On the 19th January this year I made a complaint directly to the most senior governor here at Glenochil Prison in Stirlingshire, Mr Dan Gunn, through the ‘confidential access’ C.P.2 procedure. I stated that Glenochil, a jail that had doubled its population in four years from about 450 prisoners to almost 800, was now badly failing in a number of important areas relating to proper sentence planning and management procedures for prisoners; especially badly effected by the massive overcrowding of the prison was the availability of offending behaviour programmes, educational opportunities, employment opportunities, including vocational qualifications, and the operation of the personal officer scheme. All of these critically important resources had been largely replaced by a system of obviously warehousing increasingly greater numbers of prisoners under a regime based almost exclusively on control and containment with virtually no opportunities for prisoners to develop and grow beyond earlier patterns of self-destructive and anti-social behaviour. Life sentence prisoners, especially, at Glenochil, individuals required to demonstrate qualitative improvements in behaviour and insight into their offences before parole is possible, are simply left to vegetate and sink into institutionalisation. This is clearly contrary to the Scottish Prison Services declared policy on the management of life sentence prisoners; the SPS operations Directorate document ‘Lifers’ produced in February 2004 is clear and specific about the prison systems role in the management of lifers: “The SPS will help lifers to understand why they committed their offences, will provide them with appropriate opportunities to address offending behaviour and offer them opportunities to gain new skills which will help them when they’re released”. None of this is reflected in the regime under which lifers exist at Glenochil.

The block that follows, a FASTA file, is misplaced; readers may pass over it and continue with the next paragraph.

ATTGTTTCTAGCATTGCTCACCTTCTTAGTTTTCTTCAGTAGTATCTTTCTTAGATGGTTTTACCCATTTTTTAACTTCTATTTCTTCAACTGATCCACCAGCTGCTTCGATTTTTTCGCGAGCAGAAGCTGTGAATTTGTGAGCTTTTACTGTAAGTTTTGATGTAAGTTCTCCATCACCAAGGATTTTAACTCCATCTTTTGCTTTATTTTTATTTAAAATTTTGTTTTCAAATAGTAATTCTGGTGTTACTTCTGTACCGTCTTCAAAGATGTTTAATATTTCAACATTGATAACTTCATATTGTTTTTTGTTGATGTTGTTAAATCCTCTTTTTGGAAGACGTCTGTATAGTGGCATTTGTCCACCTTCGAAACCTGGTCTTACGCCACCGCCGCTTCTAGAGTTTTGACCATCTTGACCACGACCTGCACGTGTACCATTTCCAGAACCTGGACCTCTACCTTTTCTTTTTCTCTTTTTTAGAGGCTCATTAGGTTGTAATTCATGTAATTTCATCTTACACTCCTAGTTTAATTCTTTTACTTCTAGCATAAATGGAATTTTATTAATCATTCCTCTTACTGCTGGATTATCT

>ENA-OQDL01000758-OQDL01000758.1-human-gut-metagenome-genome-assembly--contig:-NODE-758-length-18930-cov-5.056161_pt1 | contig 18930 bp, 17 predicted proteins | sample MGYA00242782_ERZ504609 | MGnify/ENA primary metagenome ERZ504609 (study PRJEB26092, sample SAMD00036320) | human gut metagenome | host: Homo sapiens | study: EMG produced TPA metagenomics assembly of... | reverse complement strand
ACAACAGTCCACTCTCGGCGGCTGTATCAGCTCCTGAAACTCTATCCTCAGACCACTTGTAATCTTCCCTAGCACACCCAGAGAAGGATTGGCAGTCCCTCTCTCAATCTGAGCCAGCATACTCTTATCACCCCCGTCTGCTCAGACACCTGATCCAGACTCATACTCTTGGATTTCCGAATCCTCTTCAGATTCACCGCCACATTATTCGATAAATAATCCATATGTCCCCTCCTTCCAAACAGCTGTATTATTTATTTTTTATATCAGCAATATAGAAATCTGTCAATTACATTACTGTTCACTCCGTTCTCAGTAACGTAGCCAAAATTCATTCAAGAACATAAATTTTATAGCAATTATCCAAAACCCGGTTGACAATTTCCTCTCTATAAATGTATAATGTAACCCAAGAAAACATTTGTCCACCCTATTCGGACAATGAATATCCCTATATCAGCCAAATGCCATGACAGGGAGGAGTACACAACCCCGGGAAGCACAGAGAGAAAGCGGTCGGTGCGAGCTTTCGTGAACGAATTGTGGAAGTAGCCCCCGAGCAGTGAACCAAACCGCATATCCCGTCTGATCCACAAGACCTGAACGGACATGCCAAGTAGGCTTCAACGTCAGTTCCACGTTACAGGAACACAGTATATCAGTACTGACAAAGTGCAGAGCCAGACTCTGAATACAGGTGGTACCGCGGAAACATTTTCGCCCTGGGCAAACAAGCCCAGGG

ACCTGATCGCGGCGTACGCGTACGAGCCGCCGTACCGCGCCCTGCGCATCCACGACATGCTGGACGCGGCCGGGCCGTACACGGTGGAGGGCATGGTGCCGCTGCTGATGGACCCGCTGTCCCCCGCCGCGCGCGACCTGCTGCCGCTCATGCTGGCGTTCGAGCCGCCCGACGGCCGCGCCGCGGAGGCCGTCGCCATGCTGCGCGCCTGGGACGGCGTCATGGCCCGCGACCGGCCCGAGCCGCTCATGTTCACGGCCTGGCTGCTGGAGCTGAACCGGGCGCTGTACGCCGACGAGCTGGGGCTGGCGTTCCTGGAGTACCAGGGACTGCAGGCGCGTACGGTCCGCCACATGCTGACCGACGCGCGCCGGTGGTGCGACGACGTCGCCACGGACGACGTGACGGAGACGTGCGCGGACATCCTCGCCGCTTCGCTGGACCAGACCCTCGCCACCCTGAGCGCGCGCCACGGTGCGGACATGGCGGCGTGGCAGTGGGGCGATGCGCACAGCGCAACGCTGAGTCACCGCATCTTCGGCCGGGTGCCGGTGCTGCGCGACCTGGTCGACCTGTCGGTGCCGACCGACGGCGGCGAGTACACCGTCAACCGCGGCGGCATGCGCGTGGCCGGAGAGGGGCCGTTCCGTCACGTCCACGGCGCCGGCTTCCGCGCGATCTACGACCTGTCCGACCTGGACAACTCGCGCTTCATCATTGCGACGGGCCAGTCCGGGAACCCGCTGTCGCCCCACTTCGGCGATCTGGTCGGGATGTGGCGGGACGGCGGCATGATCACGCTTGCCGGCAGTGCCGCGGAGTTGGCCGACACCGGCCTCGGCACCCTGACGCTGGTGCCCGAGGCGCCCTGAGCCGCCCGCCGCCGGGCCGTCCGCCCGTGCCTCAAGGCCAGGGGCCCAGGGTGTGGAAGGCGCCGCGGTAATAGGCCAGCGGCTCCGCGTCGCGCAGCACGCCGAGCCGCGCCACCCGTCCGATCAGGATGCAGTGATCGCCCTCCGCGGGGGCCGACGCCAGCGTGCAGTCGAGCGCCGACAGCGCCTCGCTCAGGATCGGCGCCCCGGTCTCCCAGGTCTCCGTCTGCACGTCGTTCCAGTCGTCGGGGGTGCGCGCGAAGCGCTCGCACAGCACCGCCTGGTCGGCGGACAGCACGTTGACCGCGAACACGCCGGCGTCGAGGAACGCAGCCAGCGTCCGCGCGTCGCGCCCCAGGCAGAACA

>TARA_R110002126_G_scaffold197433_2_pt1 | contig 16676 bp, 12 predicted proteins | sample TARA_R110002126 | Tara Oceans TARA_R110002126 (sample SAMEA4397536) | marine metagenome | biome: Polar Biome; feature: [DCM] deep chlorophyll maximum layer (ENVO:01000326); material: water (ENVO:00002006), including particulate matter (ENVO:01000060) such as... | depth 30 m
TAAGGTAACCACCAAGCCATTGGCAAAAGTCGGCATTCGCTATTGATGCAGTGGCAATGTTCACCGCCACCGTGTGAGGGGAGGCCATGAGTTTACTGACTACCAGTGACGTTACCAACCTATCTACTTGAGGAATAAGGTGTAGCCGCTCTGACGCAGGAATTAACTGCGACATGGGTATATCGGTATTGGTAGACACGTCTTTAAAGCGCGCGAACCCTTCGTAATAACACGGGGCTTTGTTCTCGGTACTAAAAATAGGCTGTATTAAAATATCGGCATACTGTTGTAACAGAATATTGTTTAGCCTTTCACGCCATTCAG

I presented the evidence supporting my complaint in the C.P.2 form that was forwarded directly to governor Dan Gunn, who was required to answer it within a specified period of time. He completely ignored my complaint, and following a second written complaint that I submitted to him a month later he finally responded by claiming that the first written complaint had been “lost” and in any case he had no direct responsibility and role in managing sentence planning procedures for prisoners at Glenochil, though assured me that he would raise the matter with the appropriate manager concerned. I’ve heard nothing from him since.